# Question Video: Using Trigonometry to Solve a Right Triangle Mathematics • 11th Grade

𝐴𝐵𝐶 is a right triangle at 𝐵, where 𝐵𝐶 = 10 cm and 𝐴𝐶 = 18 cm. Find the length 𝐴𝐵, giving the answer to the nearest centimeter, and the measure of angles 𝐴 and 𝐶, giving the answer to the nearest degree.

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### Video Transcript

𝐴𝐵𝐶 is a right triangle at 𝐵, where 𝐵𝐶 equals 10 centimeters and 𝐴𝐶 equals 18 centimeters. Find the length 𝐴𝐵, giving the answer to the nearest centimeter, and the measure of angles 𝐴 and 𝐶, giving the answer to the nearest degree.

Let’s begin by sketching this triangle, which we’re told is a right triangle at 𝐵. The length of 𝐵𝐶 is 10 centimeters and the length of 𝐴𝐶 is 18 centimeters. We need to find the measures of both unknown angles and the length of the third side 𝐴𝐵. Let’s begin by calculating the measure of angle 𝐴, which we can label as 𝜃 on our diagram. As we have a right triangle in which we know two of the side lengths, we can calculate the measure of this angle using right triangle trigonometry. We begin by labeling the three sides of the triangle in relation to this angle. 𝐵𝐶 is the opposite, 𝐴𝐵 is the adjacent, and 𝐴𝐶 is the hypotenuse.

Recalling the acronym SOH CAH TOA, we can see that it is the sine ratio we need to use because the lengths we’ve been given are the opposite and the hypotenuse. Through an angle 𝜃 in a right triangle, the sin of angle 𝜃 is defined to be equal to the length of the opposite divided by the length of the hypotenuse. So for this triangle, we have that sin of 𝜃 is equal to 10 over 18. To find the value of 𝜃, we need to apply the inverse sine function. So we have that 𝜃 is equal to the inverse sin of 10 over 18. Evaluating this on a calculator, which must be in degree mode, gives 33.7489 continuing. And then rounding to the nearest degree gives 34 degrees.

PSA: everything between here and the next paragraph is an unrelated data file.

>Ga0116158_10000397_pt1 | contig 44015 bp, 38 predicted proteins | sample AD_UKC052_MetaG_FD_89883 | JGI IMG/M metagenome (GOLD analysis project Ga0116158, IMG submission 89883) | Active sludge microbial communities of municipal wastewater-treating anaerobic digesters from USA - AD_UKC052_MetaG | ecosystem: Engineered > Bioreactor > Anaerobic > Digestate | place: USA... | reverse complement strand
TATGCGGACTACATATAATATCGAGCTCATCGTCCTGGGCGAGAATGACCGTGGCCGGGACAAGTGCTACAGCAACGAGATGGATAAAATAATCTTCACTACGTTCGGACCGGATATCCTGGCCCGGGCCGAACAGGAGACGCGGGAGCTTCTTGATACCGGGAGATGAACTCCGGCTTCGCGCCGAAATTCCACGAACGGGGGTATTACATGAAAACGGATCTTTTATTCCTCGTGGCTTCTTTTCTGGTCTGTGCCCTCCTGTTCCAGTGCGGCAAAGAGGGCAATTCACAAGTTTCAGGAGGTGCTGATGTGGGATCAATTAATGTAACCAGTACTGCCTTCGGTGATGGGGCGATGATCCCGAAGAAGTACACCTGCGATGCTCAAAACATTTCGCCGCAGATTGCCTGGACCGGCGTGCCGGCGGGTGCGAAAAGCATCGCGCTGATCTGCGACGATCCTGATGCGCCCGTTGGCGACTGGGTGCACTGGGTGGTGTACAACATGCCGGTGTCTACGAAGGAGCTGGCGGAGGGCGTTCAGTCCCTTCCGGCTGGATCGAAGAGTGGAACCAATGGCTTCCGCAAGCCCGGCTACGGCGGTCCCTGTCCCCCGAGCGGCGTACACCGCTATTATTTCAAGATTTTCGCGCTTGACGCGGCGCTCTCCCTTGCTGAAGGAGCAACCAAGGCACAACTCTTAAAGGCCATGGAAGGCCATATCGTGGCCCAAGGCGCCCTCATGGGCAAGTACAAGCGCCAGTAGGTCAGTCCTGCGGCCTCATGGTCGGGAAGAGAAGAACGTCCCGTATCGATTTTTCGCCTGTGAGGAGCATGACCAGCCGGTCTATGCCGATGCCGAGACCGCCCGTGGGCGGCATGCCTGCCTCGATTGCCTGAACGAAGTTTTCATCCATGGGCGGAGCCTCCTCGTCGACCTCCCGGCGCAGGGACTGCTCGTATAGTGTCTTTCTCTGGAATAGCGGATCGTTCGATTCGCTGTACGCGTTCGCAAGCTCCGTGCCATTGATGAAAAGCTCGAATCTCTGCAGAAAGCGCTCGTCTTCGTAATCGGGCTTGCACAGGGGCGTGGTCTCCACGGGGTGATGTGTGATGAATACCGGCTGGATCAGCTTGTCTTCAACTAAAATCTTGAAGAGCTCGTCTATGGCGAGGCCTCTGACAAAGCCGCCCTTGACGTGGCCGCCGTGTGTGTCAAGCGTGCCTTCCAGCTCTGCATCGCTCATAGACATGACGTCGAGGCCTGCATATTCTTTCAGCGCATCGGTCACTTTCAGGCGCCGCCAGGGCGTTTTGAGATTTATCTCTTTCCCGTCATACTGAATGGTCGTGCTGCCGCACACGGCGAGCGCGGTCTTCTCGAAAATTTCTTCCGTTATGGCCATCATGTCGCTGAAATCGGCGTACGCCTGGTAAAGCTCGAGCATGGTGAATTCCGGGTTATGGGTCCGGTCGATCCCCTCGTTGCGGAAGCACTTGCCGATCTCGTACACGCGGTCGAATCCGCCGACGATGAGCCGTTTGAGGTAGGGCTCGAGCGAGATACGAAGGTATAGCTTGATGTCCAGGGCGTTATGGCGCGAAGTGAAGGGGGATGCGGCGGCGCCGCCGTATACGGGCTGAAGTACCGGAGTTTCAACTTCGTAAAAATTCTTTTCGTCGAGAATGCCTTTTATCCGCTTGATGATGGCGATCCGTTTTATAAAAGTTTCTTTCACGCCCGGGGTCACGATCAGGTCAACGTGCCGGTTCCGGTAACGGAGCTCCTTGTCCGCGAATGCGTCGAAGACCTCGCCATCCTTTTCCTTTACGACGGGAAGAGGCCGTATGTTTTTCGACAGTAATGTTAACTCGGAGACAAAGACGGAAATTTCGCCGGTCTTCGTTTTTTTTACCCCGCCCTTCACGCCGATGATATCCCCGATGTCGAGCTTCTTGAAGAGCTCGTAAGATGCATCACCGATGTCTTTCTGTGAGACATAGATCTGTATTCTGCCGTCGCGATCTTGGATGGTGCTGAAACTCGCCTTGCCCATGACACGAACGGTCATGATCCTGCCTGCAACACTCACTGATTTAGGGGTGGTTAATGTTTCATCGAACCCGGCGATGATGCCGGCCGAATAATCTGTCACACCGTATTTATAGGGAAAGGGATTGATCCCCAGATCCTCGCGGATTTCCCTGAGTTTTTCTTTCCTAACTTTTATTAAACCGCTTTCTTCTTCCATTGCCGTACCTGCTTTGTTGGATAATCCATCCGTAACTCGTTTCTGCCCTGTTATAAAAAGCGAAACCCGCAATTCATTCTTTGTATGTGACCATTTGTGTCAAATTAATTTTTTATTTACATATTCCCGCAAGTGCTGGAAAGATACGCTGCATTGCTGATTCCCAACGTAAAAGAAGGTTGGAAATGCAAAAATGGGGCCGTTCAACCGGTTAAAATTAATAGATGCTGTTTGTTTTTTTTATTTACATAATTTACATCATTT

So we found the measure of angle 𝐴. Now let’s consider how we could find the measure of angle 𝐶. If we wish, we could relabel the sides of the triangle in relation to this angle. So 𝐴𝐵 becomes the opposite, and 𝐵𝐶 becomes the adjacent. We could then calculate the measure of angle 𝐶 using the cosine ratio. However, it’s more efficient to recall that angles in any triangle sum to 180 degrees. So to calculate the measure of the third angle in a triangle, we can subtract the measures of the other two angles from 180 degrees. This tells us that angle 𝛼 or angle 𝐶 to the nearest degree is 56 degrees.

Finally, we need to calculate the length of side 𝐴𝐵, which we can do using another trigonometric ratio. In relation to angle 𝜃 or angle 𝐴 whose measure we know, the side 𝐴𝐵 is the adjacent. Using the cosine ratio, we therefore have that the cos of 33.7489 continuing degrees is equal to 𝐴𝐵 over 18. Multiplying both sides of this equation by 18 gives 𝐴𝐵 is equal to 18 cos of 33.7489 degrees. And we’re using the unrounded value here for accuracy. Evaluating this on a calculator gives 14.9666 continuing, and rounding this to the nearest integer gives 15. We have then that the length of 𝐴𝐵 to the nearest centimeter is 15 centimeters. And the measures of angles 𝐴 and 𝐶, each to the nearest degree, are 34 degrees and 56 degrees.

We can check our answer for the length of 𝐴𝐵 using the Pythagorean theorem. In a right triangle, the sum of the squares of the two shorter sides is always equal to the square of the hypotenuse. If we take the unrounded value for 𝐴𝐵 and square it and then add 10 squared for 𝐵𝐶 squared, this gives 324. The square of the hypotenuse, that’s 18 squared, is also equal to 324. And as these two values are the same, this confirms that our answer for 𝐴𝐵 is correct. We could also have calculated the length of 𝐴𝐵 by using the Pythagorean theorem and then checked our answer using trigonometry.